West Virginia University sophomore linebacker Jared Barber
doesn’t really see much difference between the defense he was asked to play last year under Jeff Casteel and the one he is being asked to play this year under Joe DeForest.
Both are designed to get to the football in a hurry with the objective of getting the ball back into the hands of the offense as quickly as possible.
“A lot of people ask me, ‘How is the switch to the new defense?’ Really I don’t see a huge difference like everyone is making it out to be,” Barber said earlier this month. “We’ve still got three (defensive linemen) in front of us and we’re bringing four a lot of times but it’s still a three-front. From a linebacker standpoint, I don’t see too much difference.”
Of course there are some nuances. In Jeff Casteel’s 3-3 stack (which is basically a 3-4) the defensive linemen were head-up on the offensive linemen with their No. 1 objective being to occupy blockers. In the current scheme, D-linemen are doing more angling and shading and Barber believes that will alter how the linebackers play a little bit behind them.
“It does mess with our run fits a little bit and the way we scrape over the top because of the guys in front of us, but I don’t think it’s a huge difference,” he said.
The previous scheme put a lot of pressure on the linebackers and the safeties to make plays, particularly in the running game, but according to Barber the new scheme they are playing this year allows everyone to become playmakers.
“Once we get more comfortable playing in this defense I might say, OK, if (defensive tackle) Jorge (Wright) is shaded and we get a stretch play to the right and if Jorge fights across it I’ll take his back and we’ll switch. I think it’s going to help a lot and bring a lot of excitement to the entire defense,” Barber said.
With college football today becoming so much more of an offensive-centric game, creating turnovers is now one of the key statistics being used to measure defenses, oftentimes instead of yardage allowed. Permitting an offense to gain more than 400 yards in a game is not such a huge deal anymore. Barber explains.
“They can start at the 5 yard line and drive it down to the 15, but if we take the ball away, what’s the big deal with the yards they get? That’s the way I look at it,” Barber said.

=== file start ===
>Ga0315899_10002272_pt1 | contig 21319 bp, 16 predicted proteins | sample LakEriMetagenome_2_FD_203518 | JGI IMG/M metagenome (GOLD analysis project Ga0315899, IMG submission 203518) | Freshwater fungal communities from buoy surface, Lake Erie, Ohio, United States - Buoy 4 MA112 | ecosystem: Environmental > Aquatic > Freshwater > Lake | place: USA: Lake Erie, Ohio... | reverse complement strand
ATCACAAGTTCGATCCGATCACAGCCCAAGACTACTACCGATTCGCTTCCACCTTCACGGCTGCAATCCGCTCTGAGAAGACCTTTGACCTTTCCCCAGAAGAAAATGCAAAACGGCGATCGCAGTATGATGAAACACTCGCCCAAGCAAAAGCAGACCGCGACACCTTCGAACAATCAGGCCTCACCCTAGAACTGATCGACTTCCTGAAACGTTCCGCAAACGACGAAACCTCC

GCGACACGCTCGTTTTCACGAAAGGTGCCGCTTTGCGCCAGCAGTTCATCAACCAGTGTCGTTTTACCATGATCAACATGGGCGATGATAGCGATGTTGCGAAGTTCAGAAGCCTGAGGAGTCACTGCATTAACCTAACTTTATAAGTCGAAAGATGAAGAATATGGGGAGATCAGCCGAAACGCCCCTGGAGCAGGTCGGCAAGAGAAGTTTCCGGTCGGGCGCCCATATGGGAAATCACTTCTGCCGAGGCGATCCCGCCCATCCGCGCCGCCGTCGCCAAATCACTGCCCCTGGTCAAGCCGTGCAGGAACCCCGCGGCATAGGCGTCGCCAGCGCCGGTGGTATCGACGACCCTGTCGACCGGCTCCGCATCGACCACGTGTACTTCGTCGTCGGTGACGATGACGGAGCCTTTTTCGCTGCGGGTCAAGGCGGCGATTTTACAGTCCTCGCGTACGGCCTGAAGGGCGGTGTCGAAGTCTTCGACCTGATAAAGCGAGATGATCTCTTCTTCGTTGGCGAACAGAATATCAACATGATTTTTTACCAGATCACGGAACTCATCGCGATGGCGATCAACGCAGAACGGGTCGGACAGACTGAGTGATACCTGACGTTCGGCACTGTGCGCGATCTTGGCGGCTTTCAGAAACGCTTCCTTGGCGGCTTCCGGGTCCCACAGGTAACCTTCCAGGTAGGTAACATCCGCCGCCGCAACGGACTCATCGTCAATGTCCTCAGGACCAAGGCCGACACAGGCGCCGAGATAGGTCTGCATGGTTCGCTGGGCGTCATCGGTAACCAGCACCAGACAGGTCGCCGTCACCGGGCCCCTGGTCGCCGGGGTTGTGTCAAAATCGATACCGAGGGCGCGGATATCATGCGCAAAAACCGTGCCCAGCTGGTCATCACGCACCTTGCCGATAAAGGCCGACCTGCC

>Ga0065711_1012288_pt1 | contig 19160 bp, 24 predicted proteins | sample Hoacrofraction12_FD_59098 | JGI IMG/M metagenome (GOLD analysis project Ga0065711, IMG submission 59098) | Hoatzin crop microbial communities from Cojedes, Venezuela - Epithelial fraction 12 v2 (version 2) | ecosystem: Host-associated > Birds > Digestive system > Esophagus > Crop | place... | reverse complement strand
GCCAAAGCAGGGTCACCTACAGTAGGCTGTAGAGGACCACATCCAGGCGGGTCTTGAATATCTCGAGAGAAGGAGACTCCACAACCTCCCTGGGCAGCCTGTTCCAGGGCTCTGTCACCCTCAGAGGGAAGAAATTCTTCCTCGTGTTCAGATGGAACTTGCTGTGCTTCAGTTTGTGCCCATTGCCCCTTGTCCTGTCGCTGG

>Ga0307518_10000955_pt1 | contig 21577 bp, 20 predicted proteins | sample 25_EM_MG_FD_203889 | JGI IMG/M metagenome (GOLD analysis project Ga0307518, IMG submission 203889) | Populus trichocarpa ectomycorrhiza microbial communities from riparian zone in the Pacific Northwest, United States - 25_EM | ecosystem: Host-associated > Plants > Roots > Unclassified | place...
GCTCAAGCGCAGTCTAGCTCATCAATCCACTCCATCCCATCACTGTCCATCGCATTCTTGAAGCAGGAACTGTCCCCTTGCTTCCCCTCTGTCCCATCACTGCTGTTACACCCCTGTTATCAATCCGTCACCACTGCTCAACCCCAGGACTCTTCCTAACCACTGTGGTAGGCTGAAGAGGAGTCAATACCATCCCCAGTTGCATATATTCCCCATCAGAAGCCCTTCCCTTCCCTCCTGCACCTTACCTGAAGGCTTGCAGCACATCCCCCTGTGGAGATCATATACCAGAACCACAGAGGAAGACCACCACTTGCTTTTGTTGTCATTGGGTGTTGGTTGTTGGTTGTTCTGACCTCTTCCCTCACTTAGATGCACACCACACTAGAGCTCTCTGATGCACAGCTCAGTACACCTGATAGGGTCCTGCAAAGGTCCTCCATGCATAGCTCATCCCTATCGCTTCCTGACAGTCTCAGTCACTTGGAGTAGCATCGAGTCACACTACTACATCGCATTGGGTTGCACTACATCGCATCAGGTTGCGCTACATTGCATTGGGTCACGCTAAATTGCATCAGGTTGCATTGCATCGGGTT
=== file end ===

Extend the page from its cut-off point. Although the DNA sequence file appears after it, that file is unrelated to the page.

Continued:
DeForest has emphasized turnovers from the moment he got to WVU and the defensive players are beginning to take that to heart.
“Last year, we focused on turnovers a lot but this year I remember Coach DeForest came in the first day and he said, ‘We’re going to try and get 46 turnovers in the spring.’ I was like, ‘There is no way that is happening.’ It sounded ridiculous, but I’m pretty sure we ended up getting 46 exactly with the spring game and everything,” Barber said. “After every practice during the spring we did turnover circuit and that helped a lot. Guys were flying around to the ball and getting after it and I think it’s definitely going to help. (DeForest) said last year at Oklahoma State they had a lot of takeaways and obviously it helped with how well they did.”
However, going after turnovers can sometimes be a risky proposition because it could lead to the defense giving up some big plays. That is something Barber said his teammates must overcome.
“You can’t even think about it,” he said. “If you give up a big play you’ve got to come back and hit them in the mouth on the next play. If you give up a good play then take the ball away.”
Barber got his feet wet last year as a true freshman, first playing on special teams and then seeing action as a backup middle linebacker. All told, he accumulated 23 tackles, two tackles for losses and three pass breakups in a very productive first season.
The Mocksville, N.C., resident said the experience he got last year was invaluable - especially his very first college play as a middle linebacker. Barber can remember the circumstances very clearly: West Virginia was playing Louisville and the defensive staff had a blitz called that he failed to execute properly.
“I forgot what the call was but I was supposed to be blitzing the A-gap and, honestly, I’m pretty sure I came off the outside and that was not anywhere close to where I was supposed to be and I got ripped pretty good for that one,” he chuckled.
Despite playing for different coaches in a slightly different system, the lessons Barber learned last season as a freshman will only help him when he returns to the field this fall as a sophomore.
“Even being in a different scheme, what I learned last year, and growing as a football player mentally and physically, helped me so much with the ins and outs of football,” Barber explained. “You come in from high school and you think know a lot about football and you know the game but you really don’t until you get to college, so last year definitely helped.”
Overall, Barber said he has enjoyed playing in both systems.
“I loved last year’s staff and I love this year’s staff,” he said. “They are all great coaches and when you get to know them off the field they are great people, too. Last year’s staff was a little more in-your-face you could say, and for some kids that works well and this year’s staff … they are definitely in your face if you do something wrong or don’t hustle to the ball they are going to get after you, but at the same time, if you mess up they want to show you what you did wrong and give you a pat on the back and say ‘you can do it’ and things like that.
“That goes well with a bunch of the guys that we have.”Check out Antonik's new book The Backyard Brawl: Stories from One of the Weirdest, Wildest, Longest Running, and Most Intense Rivalries in College Football History available in bookstores this fall. A portion of the sales benefit the WVU Department of Intercollegiate Athletics. Also, be sure to "Like" the new Backyard Brawl Facebook page and tell us your personal WVU-Pitt story.